While we’re walking around Central Park on an afternoon, why are we quick to point out the people on their smartphones or with their headphones plugged, but pass by—sans comment—those reading their paperbacks or perusing articles in a (hardcopy) magazine? Are we more comfortable with “traditional” media in public space now that there’s been a century of precedence? Or is our discomfort with the on-demand nature of current technology that can spiral a person ever inward making them lose sight of the world around them? I have my guesses, but no substantive answers. What I do know is that while engaging a human being one-on-one is far more rewarding, having done so, following up with them is far more conceivable with the current technology available. “You want more information on our project? Sure, below is our web address, but if you provide me your email, I can also shoot you a one page overview of what we do.”

Could it be that engaging in public space changed, because the multicultural landscape changed? Perhaps engaging in public space became so difficult, because every culture on American soil came from a culture that engaged in public spaces differently?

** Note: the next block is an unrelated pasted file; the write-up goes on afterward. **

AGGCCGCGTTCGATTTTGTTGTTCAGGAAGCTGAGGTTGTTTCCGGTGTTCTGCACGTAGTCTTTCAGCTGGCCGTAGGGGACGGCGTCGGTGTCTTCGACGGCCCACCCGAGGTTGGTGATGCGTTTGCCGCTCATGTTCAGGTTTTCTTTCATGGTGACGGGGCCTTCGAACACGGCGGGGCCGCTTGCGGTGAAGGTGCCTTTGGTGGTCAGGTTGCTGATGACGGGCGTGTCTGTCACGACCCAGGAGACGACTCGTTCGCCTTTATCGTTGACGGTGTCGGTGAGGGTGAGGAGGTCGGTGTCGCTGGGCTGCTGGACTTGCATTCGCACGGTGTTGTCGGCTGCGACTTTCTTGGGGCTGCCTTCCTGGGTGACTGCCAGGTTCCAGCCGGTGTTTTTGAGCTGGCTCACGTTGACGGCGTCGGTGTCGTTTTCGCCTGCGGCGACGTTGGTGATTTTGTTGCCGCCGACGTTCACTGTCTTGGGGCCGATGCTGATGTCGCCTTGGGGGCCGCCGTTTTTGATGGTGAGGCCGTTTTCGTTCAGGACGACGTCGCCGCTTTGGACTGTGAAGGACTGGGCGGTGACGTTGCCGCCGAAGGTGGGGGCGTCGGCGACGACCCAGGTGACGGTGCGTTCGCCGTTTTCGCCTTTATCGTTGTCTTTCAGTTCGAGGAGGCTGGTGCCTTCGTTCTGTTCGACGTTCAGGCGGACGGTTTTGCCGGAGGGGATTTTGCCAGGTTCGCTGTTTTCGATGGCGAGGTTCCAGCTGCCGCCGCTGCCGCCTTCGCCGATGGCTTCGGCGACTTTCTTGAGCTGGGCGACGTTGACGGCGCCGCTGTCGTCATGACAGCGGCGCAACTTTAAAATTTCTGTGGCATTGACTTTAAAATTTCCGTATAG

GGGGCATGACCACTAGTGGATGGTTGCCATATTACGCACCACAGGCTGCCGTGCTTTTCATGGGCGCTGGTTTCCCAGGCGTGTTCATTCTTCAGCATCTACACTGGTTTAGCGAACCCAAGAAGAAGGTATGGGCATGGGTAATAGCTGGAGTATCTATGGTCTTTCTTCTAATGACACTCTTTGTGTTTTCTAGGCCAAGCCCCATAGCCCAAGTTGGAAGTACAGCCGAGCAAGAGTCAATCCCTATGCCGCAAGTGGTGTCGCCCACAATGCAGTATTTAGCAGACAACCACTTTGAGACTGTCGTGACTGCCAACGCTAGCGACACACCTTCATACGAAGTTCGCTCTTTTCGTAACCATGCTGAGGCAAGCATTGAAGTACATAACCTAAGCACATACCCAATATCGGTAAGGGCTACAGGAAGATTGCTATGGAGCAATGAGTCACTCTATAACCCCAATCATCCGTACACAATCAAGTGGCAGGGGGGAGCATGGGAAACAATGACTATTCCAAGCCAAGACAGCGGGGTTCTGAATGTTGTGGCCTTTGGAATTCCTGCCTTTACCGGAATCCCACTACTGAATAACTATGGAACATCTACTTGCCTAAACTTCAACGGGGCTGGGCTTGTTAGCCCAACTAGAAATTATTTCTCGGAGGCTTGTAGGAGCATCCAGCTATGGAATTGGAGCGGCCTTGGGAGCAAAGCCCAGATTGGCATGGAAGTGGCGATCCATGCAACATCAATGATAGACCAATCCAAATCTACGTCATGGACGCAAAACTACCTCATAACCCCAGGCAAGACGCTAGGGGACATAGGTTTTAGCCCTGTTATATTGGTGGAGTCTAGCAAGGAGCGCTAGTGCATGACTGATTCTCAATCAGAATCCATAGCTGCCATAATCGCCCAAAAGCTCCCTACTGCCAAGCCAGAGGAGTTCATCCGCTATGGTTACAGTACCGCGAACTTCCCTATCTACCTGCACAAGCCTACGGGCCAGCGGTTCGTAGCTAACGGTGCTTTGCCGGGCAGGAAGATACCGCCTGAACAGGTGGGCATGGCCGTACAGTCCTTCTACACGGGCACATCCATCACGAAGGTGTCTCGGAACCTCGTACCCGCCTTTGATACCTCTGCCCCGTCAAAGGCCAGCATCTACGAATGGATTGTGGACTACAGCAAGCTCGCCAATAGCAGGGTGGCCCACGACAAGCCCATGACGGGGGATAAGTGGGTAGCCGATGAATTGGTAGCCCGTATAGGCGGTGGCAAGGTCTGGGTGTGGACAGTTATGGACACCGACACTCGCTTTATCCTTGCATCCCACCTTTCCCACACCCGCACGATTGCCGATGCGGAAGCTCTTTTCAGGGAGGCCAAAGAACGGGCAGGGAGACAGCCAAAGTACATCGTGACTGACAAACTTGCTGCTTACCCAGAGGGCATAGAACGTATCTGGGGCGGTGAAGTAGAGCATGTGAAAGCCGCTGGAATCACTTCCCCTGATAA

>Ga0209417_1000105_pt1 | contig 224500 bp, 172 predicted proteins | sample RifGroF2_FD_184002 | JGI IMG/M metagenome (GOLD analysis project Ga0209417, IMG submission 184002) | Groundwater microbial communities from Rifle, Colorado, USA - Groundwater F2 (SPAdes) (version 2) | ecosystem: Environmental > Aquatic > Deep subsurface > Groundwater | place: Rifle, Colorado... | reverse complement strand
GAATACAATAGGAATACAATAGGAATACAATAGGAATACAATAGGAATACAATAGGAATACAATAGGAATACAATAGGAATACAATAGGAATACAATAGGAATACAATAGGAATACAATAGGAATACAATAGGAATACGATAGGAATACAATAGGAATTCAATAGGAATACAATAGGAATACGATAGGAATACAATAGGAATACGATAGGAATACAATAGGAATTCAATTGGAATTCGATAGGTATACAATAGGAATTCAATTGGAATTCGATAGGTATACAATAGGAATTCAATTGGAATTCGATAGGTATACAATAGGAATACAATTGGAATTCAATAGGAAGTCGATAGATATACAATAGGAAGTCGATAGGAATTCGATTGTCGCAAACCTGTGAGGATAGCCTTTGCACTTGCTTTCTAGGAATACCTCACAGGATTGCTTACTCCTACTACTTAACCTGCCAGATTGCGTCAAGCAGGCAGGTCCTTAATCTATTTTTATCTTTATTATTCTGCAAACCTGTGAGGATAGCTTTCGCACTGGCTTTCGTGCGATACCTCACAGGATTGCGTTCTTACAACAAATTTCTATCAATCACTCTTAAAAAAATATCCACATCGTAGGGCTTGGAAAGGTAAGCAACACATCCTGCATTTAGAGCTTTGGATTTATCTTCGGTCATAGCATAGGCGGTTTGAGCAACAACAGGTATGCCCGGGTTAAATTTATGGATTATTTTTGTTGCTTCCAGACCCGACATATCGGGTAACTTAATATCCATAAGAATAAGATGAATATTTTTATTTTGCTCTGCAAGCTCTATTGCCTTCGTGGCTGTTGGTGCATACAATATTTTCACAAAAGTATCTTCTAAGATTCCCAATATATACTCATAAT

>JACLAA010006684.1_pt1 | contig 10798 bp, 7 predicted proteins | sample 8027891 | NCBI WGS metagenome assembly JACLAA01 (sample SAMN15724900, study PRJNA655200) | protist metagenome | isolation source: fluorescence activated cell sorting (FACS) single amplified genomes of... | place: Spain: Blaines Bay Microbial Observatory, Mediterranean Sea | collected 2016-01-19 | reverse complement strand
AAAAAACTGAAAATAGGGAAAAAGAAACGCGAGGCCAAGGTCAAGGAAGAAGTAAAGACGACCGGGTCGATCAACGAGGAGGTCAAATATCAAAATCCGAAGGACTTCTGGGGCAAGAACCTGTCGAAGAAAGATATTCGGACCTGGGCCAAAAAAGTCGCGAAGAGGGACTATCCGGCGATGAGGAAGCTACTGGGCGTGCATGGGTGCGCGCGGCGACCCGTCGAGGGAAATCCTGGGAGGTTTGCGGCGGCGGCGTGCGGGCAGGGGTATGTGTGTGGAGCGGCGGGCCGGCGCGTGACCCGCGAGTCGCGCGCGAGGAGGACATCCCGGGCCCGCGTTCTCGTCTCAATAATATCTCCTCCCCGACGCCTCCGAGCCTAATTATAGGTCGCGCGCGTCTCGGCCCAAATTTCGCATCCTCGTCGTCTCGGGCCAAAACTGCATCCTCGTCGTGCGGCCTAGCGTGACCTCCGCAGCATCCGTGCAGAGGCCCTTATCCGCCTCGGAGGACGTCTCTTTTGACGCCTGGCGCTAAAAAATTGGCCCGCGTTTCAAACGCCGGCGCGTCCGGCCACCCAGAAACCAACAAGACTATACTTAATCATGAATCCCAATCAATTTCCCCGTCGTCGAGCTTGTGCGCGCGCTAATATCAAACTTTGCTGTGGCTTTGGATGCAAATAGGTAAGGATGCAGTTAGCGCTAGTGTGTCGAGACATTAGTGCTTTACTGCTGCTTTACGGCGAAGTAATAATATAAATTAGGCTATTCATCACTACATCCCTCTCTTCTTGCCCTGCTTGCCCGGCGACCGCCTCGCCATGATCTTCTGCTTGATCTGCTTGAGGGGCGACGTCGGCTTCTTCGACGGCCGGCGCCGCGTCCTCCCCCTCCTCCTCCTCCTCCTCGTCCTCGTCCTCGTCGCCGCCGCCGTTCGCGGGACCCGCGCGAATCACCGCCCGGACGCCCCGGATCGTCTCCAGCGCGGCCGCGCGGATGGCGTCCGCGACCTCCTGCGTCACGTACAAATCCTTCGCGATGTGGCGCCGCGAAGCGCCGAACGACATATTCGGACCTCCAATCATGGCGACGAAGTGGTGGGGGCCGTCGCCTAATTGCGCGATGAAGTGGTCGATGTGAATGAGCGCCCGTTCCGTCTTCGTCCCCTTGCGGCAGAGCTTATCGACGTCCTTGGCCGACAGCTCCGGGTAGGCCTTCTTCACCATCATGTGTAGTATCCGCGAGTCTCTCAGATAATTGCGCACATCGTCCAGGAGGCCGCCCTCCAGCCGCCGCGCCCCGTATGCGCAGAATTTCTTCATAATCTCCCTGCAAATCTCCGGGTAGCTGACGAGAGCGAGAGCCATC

How about the idea that there was a time when Americans connected better, that golden era of trust and community? What changed? Was it the Red Scare and then the Cold War that altered the American perception of trust? Or the technology that came with it?

Perhaps it was easier for Americans to stay connected before the 1940’s and 1930’s because America was more homogenous than it is now. There was a time when, while we fought the good fight overseas, we locked up any Japanese-American into interment camps due to mistrust.1 That was the 1940’s. So was the trust and community only for a particular concept of America?

Then came a wave of social change during a time when we were at war against Communism and terror causing the Second Red Scare, McCarthyism.2 Change scared folks. War scared folks. Misinformation and ignorance scared folks. Maybe this affected our perceived notion of trust and engagement in public spaces as much as the rapid adoption of digital technology.

I don’t believe we’ve become disengaged so much as we are in the midst of learning how to engage with a diverse pool of merging identities, values and shared enrichment.